Businesses

Submission + - Pre-Installed Linux tops Dell customer requests

dhart writes: "Within only a few days of opening a new customer feedback website, Dell has discovered the feature most requested (by a wide margin!) as an option on all new Dell PCs: Pre-installed Linux. I believe they'll have a harder time now with the tired old mantra "there's no customer demand for Linux"."
Movies

Submission + - US trains new ELITE Swedish anti-piracy policeunit

soulxtc writes: Never one to let its interests anywhere in the world go unprotected, the FBI and the MPAA have teamed up with the Swedish govt to create an elite corps of Swedish anti-piracy police. In an effort to help stamp out pesky Swedish pirates, FBI agent Andrew Myers and the MPAA have given a group of six Swedish police officers extensive training on how to effectively combat piracy and catch people who engage in illegal downloading from the internet.
Databases

Submission + - Is Delphi the next Database dev platform.. again?

santakrooz writes: Delphi's always been known as a solid database application development platform, it just had it's 12th birthday on Valentines day, and now the Delphi guys are coming up with a completely new database architecture. The interesting thing is that it's backward compatible, insanely extensible, single sourced between .NET and Wintel native code, and... and written completely in Delphi. Ok I know Delphi's written in Delphi and there are "wow" apps out there written in Delphi like Skype that Delphi guys always like to mention, there was a loosely supported Linux version, so my question is, what can't you do in Delphi? Or a better question is... what have Slashdot readers written in Delphi?
Power

Submission + - Creating power from wasted heat

Roland Piquepaille writes: "Today, about 90 percent of the world's electricity is created through an indirect and inefficient conversion of heat. It is estimated that two thirds of the heat used by thermoelectric converters are wasted and released. But now, researchers from the University of California at Berkeley have found a new way to convert this wasted heat into electricity by trapping organic molecules between metal nanoparticles. So far, this method of creating electricity creation is in its very early stage, but if it can scale up to mass production, it may lead to a new and inexpensive source of energy. Read more for many additional references about this research work."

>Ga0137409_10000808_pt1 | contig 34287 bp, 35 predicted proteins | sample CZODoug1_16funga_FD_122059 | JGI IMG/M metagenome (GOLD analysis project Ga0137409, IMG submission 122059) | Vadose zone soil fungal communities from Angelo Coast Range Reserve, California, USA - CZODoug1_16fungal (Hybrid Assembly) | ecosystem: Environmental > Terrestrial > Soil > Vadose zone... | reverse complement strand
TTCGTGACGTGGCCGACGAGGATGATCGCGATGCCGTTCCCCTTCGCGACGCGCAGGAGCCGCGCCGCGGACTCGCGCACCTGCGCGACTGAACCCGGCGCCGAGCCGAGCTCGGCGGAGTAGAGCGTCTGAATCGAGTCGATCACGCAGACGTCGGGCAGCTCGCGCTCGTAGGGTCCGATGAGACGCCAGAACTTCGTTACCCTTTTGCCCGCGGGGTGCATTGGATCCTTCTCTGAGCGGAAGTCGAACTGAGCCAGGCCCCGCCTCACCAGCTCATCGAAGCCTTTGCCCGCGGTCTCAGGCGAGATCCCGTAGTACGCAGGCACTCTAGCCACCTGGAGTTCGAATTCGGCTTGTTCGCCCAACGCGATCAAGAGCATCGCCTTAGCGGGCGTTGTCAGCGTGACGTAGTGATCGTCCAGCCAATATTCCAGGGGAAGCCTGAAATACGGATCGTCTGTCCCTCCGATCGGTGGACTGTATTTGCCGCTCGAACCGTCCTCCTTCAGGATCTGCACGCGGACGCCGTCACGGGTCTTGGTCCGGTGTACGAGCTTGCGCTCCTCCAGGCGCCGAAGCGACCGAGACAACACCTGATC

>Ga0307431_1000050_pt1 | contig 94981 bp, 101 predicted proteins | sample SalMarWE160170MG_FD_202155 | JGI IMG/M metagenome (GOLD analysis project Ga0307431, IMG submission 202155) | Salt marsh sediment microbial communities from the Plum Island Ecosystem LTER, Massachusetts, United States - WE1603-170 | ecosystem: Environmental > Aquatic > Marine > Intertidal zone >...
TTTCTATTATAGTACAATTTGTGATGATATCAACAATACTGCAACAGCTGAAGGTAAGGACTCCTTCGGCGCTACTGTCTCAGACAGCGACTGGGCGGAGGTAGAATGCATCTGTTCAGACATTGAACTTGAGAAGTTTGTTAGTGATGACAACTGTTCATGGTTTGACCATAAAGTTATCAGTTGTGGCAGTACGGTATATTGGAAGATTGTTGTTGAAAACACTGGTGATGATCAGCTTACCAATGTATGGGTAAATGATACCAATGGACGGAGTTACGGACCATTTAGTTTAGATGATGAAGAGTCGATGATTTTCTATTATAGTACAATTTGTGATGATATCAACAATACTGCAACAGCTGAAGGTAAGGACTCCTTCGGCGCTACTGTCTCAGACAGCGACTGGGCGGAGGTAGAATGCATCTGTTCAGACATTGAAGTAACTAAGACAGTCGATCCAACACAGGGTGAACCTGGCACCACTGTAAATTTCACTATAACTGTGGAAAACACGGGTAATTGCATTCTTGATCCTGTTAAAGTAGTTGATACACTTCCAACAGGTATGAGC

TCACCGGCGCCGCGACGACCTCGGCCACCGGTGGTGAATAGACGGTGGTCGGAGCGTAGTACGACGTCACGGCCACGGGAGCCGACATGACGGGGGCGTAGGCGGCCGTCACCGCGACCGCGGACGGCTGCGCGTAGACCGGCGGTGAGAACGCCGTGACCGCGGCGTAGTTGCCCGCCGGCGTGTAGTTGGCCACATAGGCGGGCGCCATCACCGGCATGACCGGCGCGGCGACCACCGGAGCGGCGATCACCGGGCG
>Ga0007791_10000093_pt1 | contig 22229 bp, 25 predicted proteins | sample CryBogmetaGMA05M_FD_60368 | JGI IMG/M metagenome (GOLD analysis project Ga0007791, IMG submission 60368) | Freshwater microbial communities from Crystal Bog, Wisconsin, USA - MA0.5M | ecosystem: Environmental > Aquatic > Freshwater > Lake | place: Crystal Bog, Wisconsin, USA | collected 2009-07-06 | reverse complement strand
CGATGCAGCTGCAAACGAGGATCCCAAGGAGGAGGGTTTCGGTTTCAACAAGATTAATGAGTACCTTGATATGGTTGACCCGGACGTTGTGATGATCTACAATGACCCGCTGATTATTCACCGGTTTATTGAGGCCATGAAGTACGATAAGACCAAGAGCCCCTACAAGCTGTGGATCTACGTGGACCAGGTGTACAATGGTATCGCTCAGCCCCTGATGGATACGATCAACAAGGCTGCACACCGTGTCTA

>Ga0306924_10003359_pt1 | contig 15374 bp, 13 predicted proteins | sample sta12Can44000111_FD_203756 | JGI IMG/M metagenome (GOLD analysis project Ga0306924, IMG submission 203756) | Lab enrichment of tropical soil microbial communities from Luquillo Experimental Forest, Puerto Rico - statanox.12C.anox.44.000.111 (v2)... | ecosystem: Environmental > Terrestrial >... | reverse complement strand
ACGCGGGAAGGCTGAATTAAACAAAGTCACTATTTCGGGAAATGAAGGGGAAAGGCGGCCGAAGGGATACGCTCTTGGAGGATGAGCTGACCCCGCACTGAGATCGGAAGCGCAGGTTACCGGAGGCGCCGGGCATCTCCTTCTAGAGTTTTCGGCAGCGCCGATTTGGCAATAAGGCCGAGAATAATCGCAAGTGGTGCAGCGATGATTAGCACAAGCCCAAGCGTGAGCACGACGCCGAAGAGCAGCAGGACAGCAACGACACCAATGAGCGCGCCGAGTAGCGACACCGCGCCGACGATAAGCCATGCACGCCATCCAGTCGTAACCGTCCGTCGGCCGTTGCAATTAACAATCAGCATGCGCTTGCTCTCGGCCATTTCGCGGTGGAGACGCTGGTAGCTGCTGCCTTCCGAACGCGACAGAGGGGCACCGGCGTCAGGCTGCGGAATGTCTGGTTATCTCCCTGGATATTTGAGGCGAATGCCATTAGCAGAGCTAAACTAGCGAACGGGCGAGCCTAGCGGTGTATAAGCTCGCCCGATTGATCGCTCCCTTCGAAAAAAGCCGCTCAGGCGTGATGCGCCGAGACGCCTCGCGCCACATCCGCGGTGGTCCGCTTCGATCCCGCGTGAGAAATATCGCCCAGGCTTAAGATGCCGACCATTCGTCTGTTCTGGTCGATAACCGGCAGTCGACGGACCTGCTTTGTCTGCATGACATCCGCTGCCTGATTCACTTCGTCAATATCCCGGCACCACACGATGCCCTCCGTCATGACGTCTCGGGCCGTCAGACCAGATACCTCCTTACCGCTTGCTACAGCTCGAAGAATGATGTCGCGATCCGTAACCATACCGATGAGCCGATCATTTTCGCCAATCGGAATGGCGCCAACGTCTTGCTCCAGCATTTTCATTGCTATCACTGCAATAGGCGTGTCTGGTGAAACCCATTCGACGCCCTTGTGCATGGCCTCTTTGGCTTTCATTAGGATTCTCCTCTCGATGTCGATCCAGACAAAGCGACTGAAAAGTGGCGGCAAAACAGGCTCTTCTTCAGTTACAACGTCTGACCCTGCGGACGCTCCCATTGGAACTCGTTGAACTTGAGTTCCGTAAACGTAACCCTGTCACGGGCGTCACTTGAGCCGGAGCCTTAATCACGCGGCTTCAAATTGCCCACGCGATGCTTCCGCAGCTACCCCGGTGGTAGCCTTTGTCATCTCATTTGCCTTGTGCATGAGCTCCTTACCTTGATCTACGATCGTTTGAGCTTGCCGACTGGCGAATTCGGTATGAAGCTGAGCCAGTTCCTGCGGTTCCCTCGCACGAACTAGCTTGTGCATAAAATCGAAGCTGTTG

Data Storage

Submission + - Nenest Web Application Framework

Tony Y. writes: "Nenest (http://www.nenest.com) is a web platform which enables anyone to create online software support databases. Users use Nenest Form Builder to create online forms, then use those form to collect, organize and store data. Those data can be secure for internal employees or members accessing only; or published to public by using social networking tools, including RSS feeds, Digg, del.icio.us and Sphere."
Space

Submission + - Asteroid impact threat

Maggie McKee writes: "Kamchatkans and Venezuelans beware. A 20-million-tonne asteroid could be heading your way. Californians have even more reason to worry — the asteroid is more likely to hit the Pacific Ocean, triggering a tsunami that could devastate the west coast of North America. These are among the scenarios projected for asteroid Apophis, which researchers now say has a 1 in 45,000 chance of hitting Earth on 13 April 2036. Calculations show it would strike somewhere along a narrow track that stretches eastward from Siberia to the west coast of Africa. The threat, while small, is real enough to merit a United Nations protocol for dealing with the problem, experts say."
Networking

Submission + - Videoconferencing server for Linux ?